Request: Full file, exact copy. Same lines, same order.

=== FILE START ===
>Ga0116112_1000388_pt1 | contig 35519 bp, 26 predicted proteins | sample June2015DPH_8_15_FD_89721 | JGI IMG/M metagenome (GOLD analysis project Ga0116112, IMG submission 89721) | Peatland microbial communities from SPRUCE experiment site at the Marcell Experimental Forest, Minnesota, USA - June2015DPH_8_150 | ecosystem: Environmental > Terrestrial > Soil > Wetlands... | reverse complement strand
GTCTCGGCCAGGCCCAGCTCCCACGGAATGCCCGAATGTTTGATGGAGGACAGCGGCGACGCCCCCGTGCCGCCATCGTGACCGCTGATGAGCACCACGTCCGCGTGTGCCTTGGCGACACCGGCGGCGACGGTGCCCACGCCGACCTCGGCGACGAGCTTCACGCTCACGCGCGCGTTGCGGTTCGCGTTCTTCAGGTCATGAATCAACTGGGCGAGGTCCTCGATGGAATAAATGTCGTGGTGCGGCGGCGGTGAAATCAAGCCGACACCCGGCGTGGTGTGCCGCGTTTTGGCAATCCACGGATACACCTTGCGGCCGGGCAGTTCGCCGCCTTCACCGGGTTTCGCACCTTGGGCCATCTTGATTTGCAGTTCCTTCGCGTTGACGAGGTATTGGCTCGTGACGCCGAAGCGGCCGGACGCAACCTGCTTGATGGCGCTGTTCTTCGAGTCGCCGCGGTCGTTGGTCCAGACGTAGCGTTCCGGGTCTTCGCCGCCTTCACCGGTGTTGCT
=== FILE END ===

>Ga0116112_1000388_pt1 | contig 35519 bp, 26 predicted proteins | sample June2015DPH_8_15_FD_89721 | JGI IMG/M metagenome (GOLD analysis project Ga0116112, IMG submission 89721) | Peatland microbial communities from SPRUCE experiment site at the Marcell Experimental Forest, Minnesota, USA - June2015DPH_8_150 | ecosystem: Environmental > Terrestrial > Soil > Wetlands... | reverse complement strand
GTCTCGGCCAGGCCCAGCTCCCACGGAATGCCCGAATGTTTGATGGAGGACAGCGGCGACGCCCCCGTGCCGCCATCGTGACCGCTGATGAGCACCACGTCCGCGTGTGCCTTGGCGACACCGGCGGCGACGGTGCCCACGCCGACCTCGGCGACGAGCTTCACGCTCACGCGCGCGTTGCGGTTCGCGTTCTTCAGGTCATGAATCAACTGGGCGAGGTCCTCGATGGAATAAATGTCGTGGTGCGGCGGCGGTGAAATCAAGCCGACACCCGGCGTGGTGTGCCGCGTTTTGGCAATCCACGGATACACCTTGCGGCCGGGCAGTTCGCCGCCTTCACCGGGTTTCGCACCTTGGGCCATCTTGATTTGCAGTTCCTTCGCGTTGACGAGGTATTGGCTCGTGACGCCGAAGCGGCCGGACGCAACCTGCTTGATGGCGCTGTTCTTCGAGTCGCCGCGGTCGTTGGTCCAGACGTAGCGTTCCGGGTCTTCGCCGCCTTCACCGGTGTTGCT